The TIFKAM User's Manual
- System Overview
- System Characteristics and Performance
- The HAWAII-1R HgCdTe Detector Array
- Observing Setup
- Observing Techniques
- Additional Information
TIFKAM is a multi-purpose infrared imager and spectrometer designed for
operation at 0.9-2.5 micron wavelengths. The instrument currently
uses a 1024x1024 HAWAII-1R HgCdTe detector array built by Rockwell and
purchsed for TIFKAM by Dartmouth using funds provided by an NSF MRI
grant. Selectable re-imaging cameras provide a choice of two plate
scales and a variety of spectroscopic resolutions. Internal mechanisms
control the selection of filters, dispersers, focal-plane masks, and
cameras. All mechanisms are user controlled and can be used to rapidly
reconfigure the instrument, which allows for substantial observing
When originally designed, the instrument was named "MOSAIC", an acronym
for "MDM/Ohio State Active Infrared Camera". The intent was to have an
internal tip-tilt system to correct out first-order image motion
("active optics") to improve image quality. The tip-tilt system was
never implemented. We were then loaned a 512x1024 ALADDIN InSb array by
Kitt Peak National Observatory, in return for letting the KPNO community
use the instrument at the KPNO 4m and 2.1m telescopes. The problem was
that MOSAIC was also the name of the 8Kx8K CCD imager at KPNO, which
caused confusion. Mike Merrill at KPNO suggested the name "The
Instrument Formerly Known As MOSAIC", hence TIFKAM.
Aren't you glad you asked?
TIFKAM is a general-purpose 0.9-2.5 micron imager and
moderate-resolution spectrometer built as collaboration between Ohio
State and the MDM Observatory. The instrument uses a 1024x1024 HAWAII-1R
HgCdTe detector array. Internal cameras provide three choices of pixel
scales (see below) or a pupil-viewing camera.
There are two 9-position filter/grism wheels in TIFKAM providing a
variety of filters and spectroscopic modes. There are 4 grisms
available, in approximate order of increasing dispersion:
- JHK grism - all of J thru K in one spectrum
- J+H grism - all of J thru H in one spectrum
- J/K grism - either J or K using order-separation filters to select
- H grism - H-band only
The population of the instrument filter,
slit, and camera wheels changes occasionally, but generally includes standard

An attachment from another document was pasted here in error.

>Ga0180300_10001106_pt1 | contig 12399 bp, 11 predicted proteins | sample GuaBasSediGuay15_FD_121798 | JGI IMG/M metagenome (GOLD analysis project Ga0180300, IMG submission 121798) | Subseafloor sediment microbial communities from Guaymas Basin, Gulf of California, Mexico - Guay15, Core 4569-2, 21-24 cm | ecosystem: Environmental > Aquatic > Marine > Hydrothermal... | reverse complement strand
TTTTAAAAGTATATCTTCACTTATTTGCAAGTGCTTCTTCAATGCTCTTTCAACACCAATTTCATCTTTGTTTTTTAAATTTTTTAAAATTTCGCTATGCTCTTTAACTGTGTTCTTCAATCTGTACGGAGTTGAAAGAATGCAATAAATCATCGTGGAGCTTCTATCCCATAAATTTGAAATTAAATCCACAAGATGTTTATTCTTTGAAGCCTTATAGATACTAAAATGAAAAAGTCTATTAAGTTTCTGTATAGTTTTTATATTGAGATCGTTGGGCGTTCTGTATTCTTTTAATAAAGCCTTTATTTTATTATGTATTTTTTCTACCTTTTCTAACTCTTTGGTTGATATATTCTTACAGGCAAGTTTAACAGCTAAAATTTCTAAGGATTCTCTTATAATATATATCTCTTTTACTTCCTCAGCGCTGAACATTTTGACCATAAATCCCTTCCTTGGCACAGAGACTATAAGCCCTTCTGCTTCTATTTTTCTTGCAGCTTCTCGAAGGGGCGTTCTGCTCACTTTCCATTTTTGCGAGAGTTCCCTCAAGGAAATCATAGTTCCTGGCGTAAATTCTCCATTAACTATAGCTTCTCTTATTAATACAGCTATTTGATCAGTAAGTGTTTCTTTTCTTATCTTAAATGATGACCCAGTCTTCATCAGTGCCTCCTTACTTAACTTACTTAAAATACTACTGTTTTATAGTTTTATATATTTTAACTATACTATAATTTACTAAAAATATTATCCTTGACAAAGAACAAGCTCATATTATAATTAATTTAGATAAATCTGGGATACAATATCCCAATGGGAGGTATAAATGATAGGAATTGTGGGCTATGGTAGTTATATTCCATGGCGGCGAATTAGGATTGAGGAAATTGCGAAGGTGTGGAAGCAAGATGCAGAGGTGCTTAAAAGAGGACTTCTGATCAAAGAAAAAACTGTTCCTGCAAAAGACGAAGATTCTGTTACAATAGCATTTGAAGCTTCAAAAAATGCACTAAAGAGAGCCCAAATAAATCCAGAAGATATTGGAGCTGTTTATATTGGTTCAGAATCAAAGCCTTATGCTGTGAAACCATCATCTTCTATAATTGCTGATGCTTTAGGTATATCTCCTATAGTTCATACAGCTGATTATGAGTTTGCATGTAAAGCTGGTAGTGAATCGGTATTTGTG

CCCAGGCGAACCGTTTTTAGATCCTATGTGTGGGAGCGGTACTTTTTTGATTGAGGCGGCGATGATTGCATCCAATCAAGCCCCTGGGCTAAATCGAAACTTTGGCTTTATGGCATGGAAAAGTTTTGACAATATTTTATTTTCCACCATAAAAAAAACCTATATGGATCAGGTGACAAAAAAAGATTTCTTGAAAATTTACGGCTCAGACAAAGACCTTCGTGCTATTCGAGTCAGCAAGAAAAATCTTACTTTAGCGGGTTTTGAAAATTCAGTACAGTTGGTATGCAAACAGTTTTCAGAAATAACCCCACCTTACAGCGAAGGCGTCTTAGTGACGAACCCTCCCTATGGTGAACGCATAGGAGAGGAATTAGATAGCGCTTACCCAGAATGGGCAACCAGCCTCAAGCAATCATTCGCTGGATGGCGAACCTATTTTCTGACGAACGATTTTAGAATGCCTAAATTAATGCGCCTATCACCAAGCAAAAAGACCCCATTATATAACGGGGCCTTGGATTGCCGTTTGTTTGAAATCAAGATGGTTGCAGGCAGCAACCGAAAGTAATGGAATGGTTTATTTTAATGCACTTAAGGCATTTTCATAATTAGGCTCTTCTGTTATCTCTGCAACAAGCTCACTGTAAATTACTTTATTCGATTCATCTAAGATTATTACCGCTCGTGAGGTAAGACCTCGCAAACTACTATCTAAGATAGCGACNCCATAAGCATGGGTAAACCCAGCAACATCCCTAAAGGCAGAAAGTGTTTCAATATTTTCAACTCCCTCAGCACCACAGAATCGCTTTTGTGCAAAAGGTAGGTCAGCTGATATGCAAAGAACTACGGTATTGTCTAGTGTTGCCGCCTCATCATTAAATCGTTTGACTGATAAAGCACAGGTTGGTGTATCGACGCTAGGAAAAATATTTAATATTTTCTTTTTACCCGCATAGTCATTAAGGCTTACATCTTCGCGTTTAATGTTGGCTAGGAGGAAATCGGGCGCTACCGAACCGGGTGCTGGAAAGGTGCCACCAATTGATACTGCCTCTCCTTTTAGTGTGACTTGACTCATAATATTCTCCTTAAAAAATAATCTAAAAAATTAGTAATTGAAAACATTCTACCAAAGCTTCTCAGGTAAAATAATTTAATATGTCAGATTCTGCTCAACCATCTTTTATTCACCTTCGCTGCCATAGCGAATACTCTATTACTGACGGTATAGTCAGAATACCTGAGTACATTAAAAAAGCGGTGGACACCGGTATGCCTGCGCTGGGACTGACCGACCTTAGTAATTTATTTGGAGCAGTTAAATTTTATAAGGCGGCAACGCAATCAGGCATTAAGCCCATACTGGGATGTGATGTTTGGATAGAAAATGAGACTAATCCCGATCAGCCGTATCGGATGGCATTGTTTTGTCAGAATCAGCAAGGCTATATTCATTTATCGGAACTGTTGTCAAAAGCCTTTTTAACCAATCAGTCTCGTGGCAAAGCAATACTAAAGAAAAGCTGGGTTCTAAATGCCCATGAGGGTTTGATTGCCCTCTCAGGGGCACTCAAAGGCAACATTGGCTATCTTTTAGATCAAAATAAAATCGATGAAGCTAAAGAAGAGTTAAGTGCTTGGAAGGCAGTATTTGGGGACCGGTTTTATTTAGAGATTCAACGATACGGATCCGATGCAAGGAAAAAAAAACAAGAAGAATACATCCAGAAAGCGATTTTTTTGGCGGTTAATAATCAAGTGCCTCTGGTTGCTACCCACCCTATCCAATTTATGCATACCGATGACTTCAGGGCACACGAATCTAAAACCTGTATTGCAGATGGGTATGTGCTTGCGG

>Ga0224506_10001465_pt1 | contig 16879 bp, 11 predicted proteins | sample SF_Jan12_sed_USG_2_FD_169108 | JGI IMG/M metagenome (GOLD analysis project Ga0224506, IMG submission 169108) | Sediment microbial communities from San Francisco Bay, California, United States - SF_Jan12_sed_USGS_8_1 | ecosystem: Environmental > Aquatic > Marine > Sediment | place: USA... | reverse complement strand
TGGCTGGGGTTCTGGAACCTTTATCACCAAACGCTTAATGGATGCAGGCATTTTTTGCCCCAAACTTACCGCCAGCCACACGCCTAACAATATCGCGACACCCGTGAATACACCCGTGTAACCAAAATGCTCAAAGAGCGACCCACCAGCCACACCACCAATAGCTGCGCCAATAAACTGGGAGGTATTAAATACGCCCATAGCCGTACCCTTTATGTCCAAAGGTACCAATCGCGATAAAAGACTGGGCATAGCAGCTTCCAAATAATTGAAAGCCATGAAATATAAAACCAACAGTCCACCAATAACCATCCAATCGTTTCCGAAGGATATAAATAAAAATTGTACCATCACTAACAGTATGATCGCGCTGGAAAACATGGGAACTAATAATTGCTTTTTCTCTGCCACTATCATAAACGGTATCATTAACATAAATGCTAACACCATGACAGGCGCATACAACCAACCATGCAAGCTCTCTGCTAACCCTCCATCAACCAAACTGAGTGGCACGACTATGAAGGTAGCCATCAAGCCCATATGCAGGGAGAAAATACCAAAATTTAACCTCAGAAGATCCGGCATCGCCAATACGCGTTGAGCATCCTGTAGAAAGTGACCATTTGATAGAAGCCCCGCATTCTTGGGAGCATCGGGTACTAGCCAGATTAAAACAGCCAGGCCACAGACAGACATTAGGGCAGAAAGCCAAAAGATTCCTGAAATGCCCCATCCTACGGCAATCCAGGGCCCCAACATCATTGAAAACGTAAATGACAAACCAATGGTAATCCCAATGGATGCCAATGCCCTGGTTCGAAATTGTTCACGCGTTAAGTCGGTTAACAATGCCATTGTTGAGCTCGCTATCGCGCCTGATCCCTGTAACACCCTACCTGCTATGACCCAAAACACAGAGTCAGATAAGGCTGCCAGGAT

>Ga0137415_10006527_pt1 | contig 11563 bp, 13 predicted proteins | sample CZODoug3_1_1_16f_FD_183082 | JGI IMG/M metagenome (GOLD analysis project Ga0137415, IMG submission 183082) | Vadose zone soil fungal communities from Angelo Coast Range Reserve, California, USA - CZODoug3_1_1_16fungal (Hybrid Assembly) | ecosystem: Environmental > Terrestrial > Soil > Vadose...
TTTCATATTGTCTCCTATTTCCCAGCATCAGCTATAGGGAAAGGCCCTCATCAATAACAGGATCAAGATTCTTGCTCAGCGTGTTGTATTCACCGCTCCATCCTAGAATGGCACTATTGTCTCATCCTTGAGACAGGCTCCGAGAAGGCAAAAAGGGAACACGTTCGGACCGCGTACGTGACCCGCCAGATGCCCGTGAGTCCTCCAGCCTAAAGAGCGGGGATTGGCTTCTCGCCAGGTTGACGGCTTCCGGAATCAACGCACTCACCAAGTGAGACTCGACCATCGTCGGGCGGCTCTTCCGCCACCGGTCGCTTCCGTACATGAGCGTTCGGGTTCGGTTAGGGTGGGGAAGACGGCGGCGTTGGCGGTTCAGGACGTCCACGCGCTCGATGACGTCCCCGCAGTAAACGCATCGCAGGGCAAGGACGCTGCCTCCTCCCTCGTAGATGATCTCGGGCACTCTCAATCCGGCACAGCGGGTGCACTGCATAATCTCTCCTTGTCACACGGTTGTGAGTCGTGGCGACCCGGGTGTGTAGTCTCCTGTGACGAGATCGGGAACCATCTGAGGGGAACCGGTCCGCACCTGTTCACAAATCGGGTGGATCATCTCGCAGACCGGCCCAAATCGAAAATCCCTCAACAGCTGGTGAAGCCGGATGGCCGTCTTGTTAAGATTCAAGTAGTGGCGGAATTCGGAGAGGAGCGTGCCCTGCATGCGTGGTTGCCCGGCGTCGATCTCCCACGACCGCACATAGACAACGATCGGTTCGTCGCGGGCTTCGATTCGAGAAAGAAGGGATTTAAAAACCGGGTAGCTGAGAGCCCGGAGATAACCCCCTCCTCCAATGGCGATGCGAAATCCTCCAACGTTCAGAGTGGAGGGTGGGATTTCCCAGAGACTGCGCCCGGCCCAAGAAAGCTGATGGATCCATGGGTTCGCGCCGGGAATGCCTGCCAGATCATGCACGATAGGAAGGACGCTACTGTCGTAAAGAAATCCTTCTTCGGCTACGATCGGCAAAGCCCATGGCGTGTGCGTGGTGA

broad band imaging filters (i.e. JHK) and a selection of grisms and slits.
The Light Path Through the Instrument
control interface for the instrument is the Prospero package
written at OSU. More information on Prospero can be found on the
Prospero web page.
Please note that Prospero is not an image processing package,
but an interactive instrument control system. Simple commands for
inspecting images are included in the Prospero command suite, but
the observer is expected to use their favorite package to fully reduce
and analyze their data (e.g. VISTA, IRAF, IDL, FIGARO, MIDAS, ZODIAC,
HP-65, ABACUS, FINGERS). A useful summary of the Prospero
commands pertinent to TIFKAM is provided in the form of a 2-page
The instrument has many operational modes and has not been
extensively tested in each. There are also several known problems with
the instrument which we note below. Our intent is to work on them as
soon as possible, usually the next available opportunity to warm up and
open the dewar. For historical interest, we also provide a list of
problems the instrument has had in the past.
System Characteristics and Performance
TIFKAM was designed to deliver good image quality over the entire field
of view of the 1024x1024 detector array with reasonably high throughput.
TIFKAM has three camera lens sets (f/5, f/7.5, and f/16.6) with
the following pixel scales:
|f/5 ||0.30 "/pix||0.55 "/pix|
|f/7.5||0.20 "/pix||0.37 "/pix|
|f/16.6||0.05 "/pix||0.09 "/pix|
A fourth camera is used to view the pupil and rarely used by observers.
The f/16.6 camera is primarily intended for spectroscopic use or to take
advantage of periods of unusually good seeing at the 2.4m. Most
observers taking direct images will use either the f/7.5 or f/5 cameras.
Long-slit spectroscopy is enabled by grisms inserted into the beam by
the filter wheel. Below is a table that summarizes the resolutions and
wavelength coverages of the various possiblities.
|J/K||J||1450||1110 - 1360 (2nd order)||400 - 982|
|J/K||K||1325||1970 - 2420 (1st order)||160 - 704|
|H||H||1150||1480 - 1800 (2nd order)||470 - 918|
|J+H||IJH||720||950 - 1910 (1st order)||1 - 900|
|JHK||JHK||750||1220 - 2490 (usable to 2290; limited by blue leak)||1 - 1024|
Note that the actual wavelength coverage will depend on the filter
selected in the other filter wheel (i.e. if using the J/K grism and the
K filter as a blocker, the wavelength coverage will only be 2000 to
2400nm due to the transmission of the filter); we are currently trying
to obtain special filters to use specifically as spectroscopic
blockers. The table above gives the resolution assuming the 54-micron
slit is also inserted into the beam; this corresponds to roughly two
pixels FWHM for unresolved lines. There is also a 100 micron slit that
will give four pixels per resolution element and correspondingly lower
spectral resolution. Note that this slit is recommended when the seeing
The HAWAII-1R HgCdTe Detector Array
TIFKAM Detector Characteristics
|Pixel Size||18 microns|
|Active Region||[11:1024,6:1019] (1014x1014)|
|System Gain||2 electrons/ADU|
|Read Noise||15 electrons RMS|
|Full-Well Capacity||~105 electrons|